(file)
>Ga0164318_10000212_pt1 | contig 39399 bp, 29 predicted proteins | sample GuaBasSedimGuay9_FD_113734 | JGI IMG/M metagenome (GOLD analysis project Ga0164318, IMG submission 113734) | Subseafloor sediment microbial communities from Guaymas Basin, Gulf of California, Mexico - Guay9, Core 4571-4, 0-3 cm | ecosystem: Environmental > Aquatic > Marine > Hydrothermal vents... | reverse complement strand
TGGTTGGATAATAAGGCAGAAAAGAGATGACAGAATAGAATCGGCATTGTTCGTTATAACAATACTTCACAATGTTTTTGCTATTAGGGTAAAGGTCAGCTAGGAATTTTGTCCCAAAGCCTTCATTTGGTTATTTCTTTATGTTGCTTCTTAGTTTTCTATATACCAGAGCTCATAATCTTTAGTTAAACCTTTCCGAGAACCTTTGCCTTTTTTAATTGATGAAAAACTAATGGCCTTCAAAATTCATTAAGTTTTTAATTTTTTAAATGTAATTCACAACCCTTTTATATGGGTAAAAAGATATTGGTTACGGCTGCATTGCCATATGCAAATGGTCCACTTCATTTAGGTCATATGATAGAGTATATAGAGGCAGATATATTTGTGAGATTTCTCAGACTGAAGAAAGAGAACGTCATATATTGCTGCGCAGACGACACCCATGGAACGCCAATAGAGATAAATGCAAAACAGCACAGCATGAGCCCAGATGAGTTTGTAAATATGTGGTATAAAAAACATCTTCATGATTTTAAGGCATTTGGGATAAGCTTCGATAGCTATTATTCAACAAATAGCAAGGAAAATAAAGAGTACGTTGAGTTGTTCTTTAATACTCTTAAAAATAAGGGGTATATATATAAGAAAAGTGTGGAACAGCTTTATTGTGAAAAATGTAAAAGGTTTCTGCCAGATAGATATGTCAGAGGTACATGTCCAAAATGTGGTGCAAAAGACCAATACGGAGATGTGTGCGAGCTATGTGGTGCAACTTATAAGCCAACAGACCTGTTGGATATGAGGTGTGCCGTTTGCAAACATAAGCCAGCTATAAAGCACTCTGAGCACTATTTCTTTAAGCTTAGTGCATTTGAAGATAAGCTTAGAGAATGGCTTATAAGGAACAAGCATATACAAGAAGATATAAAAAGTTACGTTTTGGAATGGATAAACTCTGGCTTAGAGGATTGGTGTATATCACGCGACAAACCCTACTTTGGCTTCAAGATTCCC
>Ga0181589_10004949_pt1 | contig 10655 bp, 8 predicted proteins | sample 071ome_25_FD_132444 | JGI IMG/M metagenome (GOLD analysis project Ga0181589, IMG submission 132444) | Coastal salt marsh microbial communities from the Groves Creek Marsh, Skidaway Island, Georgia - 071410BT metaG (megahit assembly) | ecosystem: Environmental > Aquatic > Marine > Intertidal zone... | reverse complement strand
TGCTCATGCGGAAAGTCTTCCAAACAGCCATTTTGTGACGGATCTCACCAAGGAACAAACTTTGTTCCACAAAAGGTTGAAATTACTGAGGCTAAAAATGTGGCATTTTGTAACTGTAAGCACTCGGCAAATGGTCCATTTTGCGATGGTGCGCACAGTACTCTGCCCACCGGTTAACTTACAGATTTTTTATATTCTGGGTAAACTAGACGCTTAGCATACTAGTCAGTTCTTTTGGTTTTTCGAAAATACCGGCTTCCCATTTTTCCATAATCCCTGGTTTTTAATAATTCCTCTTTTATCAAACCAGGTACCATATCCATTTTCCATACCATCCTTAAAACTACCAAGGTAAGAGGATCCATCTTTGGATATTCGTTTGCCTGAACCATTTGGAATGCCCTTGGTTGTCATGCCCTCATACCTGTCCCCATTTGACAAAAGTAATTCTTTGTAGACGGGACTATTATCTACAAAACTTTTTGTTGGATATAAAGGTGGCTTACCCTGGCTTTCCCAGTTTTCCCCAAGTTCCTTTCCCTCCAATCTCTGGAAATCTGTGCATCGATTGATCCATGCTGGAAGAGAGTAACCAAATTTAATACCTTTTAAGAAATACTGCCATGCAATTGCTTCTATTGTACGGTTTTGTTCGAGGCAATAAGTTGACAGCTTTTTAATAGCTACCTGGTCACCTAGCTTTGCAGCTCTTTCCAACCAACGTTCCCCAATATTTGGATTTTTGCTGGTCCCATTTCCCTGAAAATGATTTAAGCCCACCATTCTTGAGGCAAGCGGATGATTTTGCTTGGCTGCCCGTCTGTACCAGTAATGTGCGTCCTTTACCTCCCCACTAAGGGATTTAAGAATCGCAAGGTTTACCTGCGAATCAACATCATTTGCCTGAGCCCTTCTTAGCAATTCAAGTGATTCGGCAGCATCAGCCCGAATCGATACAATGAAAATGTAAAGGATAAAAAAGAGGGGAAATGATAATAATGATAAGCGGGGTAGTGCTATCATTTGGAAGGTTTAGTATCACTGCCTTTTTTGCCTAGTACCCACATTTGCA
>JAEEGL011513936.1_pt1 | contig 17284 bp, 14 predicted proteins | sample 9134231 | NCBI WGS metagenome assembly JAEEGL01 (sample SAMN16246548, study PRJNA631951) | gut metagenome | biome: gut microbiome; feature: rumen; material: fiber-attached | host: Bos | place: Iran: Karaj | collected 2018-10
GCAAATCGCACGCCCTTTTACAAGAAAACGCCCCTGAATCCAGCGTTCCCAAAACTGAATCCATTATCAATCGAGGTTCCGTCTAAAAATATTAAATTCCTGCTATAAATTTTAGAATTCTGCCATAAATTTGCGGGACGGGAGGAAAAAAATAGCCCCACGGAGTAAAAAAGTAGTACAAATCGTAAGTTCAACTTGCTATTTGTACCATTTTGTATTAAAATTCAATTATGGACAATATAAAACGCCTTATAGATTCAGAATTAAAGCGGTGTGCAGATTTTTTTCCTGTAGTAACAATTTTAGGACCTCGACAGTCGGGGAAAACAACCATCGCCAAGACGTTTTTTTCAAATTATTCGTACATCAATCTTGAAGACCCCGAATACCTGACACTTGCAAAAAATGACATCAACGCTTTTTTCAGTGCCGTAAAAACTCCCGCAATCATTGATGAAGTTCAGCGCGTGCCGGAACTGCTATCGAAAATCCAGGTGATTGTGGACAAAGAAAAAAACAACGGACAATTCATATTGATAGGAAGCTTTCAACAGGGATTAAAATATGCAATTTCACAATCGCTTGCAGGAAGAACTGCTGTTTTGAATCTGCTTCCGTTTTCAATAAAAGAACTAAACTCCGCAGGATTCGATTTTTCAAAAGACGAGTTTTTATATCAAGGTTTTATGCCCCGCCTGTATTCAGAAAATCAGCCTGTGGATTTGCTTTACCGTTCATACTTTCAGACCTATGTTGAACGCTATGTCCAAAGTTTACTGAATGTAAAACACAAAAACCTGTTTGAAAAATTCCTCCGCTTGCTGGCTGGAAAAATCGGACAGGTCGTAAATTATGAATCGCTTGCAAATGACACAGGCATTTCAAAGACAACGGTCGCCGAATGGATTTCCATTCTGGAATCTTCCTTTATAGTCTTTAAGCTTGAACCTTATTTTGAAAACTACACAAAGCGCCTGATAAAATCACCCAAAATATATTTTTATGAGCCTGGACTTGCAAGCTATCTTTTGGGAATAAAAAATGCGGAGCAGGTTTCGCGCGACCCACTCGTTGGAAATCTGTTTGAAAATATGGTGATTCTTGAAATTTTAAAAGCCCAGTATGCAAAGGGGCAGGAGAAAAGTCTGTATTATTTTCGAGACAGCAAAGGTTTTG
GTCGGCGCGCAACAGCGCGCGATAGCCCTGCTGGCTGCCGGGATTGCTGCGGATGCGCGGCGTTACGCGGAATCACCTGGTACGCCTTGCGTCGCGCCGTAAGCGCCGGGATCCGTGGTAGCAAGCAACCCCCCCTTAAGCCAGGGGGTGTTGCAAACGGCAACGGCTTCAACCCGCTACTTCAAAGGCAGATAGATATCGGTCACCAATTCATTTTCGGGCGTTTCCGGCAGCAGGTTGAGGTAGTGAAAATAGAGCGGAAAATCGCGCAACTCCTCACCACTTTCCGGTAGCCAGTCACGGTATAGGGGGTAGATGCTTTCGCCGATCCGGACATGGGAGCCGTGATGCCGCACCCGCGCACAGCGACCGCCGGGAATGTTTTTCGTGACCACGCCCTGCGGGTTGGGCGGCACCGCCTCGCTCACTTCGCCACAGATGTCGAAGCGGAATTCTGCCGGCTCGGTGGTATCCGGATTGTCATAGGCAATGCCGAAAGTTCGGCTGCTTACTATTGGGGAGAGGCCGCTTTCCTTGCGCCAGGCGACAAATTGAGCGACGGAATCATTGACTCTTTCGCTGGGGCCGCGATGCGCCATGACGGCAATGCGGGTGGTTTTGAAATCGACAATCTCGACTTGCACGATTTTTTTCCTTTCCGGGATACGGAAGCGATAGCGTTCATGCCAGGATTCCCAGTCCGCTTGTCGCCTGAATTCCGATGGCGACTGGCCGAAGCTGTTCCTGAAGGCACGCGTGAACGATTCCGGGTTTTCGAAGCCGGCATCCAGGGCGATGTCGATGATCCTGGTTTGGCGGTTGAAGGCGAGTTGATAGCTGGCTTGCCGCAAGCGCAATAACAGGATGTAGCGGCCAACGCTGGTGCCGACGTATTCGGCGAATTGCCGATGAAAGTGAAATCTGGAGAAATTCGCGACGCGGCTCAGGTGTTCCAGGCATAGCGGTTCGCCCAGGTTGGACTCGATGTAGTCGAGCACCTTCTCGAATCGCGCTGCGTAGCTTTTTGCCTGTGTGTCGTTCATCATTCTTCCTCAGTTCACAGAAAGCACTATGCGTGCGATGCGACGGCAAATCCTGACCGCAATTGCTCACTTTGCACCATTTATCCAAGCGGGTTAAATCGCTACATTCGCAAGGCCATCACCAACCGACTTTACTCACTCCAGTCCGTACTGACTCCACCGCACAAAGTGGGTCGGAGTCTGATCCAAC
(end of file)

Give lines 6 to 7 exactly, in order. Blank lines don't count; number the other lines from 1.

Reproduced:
GCAAATCGCACGCCCTTTTACAAGAAAACGCCCCTGAATCCAGCGTTCCCAAAACTGAATCCATTATCAATCGAGGTTCCGTCTAAAAATATTAAATTCCTGCTATAAATTTTAGAATTCTGCCATAAATTTGCGGGACGGGAGGAAAAAAATAGCCCCACGGAGTAAAAAAGTAGTACAAATCGTAAGTTCAACTTGCTATTTGTACCATTTTGTATTAAAATTCAATTATGGACAATATAAAACGCCTTATAGATTCAGAATTAAAGCGGTGTGCAGATTTTTTTCCTGTAGTAACAATTTTAGGACCTCGACAGTCGGGGAAAACAACCATCGCCAAGACGTTTTTTTCAAATTATTCGTACATCAATCTTGAAGACCCCGAATACCTGACACTTGCAAAAAATGACATCAACGCTTTTTTCAGTGCCGTAAAAACTCCCGCAATCATTGATGAAGTTCAGCGCGTGCCGGAACTGCTATCGAAAATCCAGGTGATTGTGGACAAAGAAAAAAACAACGGACAATTCATATTGATAGGAAGCTTTCAACAGGGATTAAAATATGCAATTTCACAATCGCTTGCAGGAAGAACTGCTGTTTTGAATCTGCTTCCGTTTTCAATAAAAGAACTAAACTCCGCAGGATTCGATTTTTCAAAAGACGAGTTTTTATATCAAGGTTTTATGCCCCGCCTGTATTCAGAAAATCAGCCTGTGGATTTGCTTTACCGTTCATACTTTCAGACCTATGTTGAACGCTATGTCCAAAGTTTACTGAATGTAAAACACAAAAACCTGTTTGAAAAATTCCTCCGCTTGCTGGCTGGAAAAATCGGACAGGTCGTAAATTATGAATCGCTTGCAAATGACACAGGCATTTCAAAGACAACGGTCGCCGAATGGATTTCCATTCTGGAATCTTCCTTTATAGTCTTTAAGCTTGAACCTTATTTTGAAAACTACACAAAGCGCCTGATAAAATCACCCAAAATATATTTTTATGAGCCTGGACTTGCAAGCTATCTTTTGGGAATAAAAAATGCGGAGCAGGTTTCGCGCGACCCACTCGTTGGAAATCTGTTTGAAAATATGGTGATTCTTGAAATTTTAAAAGCCCAGTATGCAAAGGGGCAGGAGAAAAGTCTGTATTATTTTCGAGACAGCAAAGGTTTTG
GTCGGCGCGCAACAGCGCGCGATAGCCCTGCTGGCTGCCGGGATTGCTGCGGATGCGCGGCGTTACGCGGAATCACCTGGTACGCCTTGCGTCGCGCCGTAAGCGCCGGGATCCGTGGTAGCAAGCAACCCCCCCTTAAGCCAGGGGGTGTTGCAAACGGCAACGGCTTCAACCCGCTACTTCAAAGGCAGATAGATATCGGTCACCAATTCATTTTCGGGCGTTTCCGGCAGCAGGTTGAGGTAGTGAAAATAGAGCGGAAAATCGCGCAACTCCTCACCACTTTCCGGTAGCCAGTCACGGTATAGGGGGTAGATGCTTTCGCCGATCCGGACATGGGAGCCGTGATGCCGCACCCGCGCACAGCGACCGCCGGGAATGTTTTTCGTGACCACGCCCTGCGGGTTGGGCGGCACCGCCTCGCTCACTTCGCCACAGATGTCGAAGCGGAATTCTGCCGGCTCGGTGGTATCCGGATTGTCATAGGCAATGCCGAAAGTTCGGCTGCTTACTATTGGGGAGAGGCCGCTTTCCTTGCGCCAGGCGACAAATTGAGCGACGGAATCATTGACTCTTTCGCTGGGGCCGCGATGCGCCATGACGGCAATGCGGGTGGTTTTGAAATCGACAATCTCGACTTGCACGATTTTTTTCCTTTCCGGGATACGGAAGCGATAGCGTTCATGCCAGGATTCCCAGTCCGCTTGTCGCCTGAATTCCGATGGCGACTGGCCGAAGCTGTTCCTGAAGGCACGCGTGAACGATTCCGGGTTTTCGAAGCCGGCATCCAGGGCGATGTCGATGATCCTGGTTTGGCGGTTGAAGGCGAGTTGATAGCTGGCTTGCCGCAAGCGCAATAACAGGATGTAGCGGCCAACGCTGGTGCCGACGTATTCGGCGAATTGCCGATGAAAGTGAAATCTGGAGAAATTCGCGACGCGGCTCAGGTGTTCCAGGCATAGCGGTTCGCCCAGGTTGGACTCGATGTAGTCGAGCACCTTCTCGAATCGCGCTGCGTAGCTTTTTGCCTGTGTGTCGTTCATCATTCTTCCTCAGTTCACAGAAAGCACTATGCGTGCGATGCGACGGCAAATCCTGACCGCAATTGCTCACTTTGCACCATTTATCCAAGCGGGTTAAATCGCTACATTCGCAAGGCCATCACCAACCGACTTTACTCACTCCAGTCCGTACTGACTCCACCGCACAAAGTGGGTCGGAGTCTGATCCAAC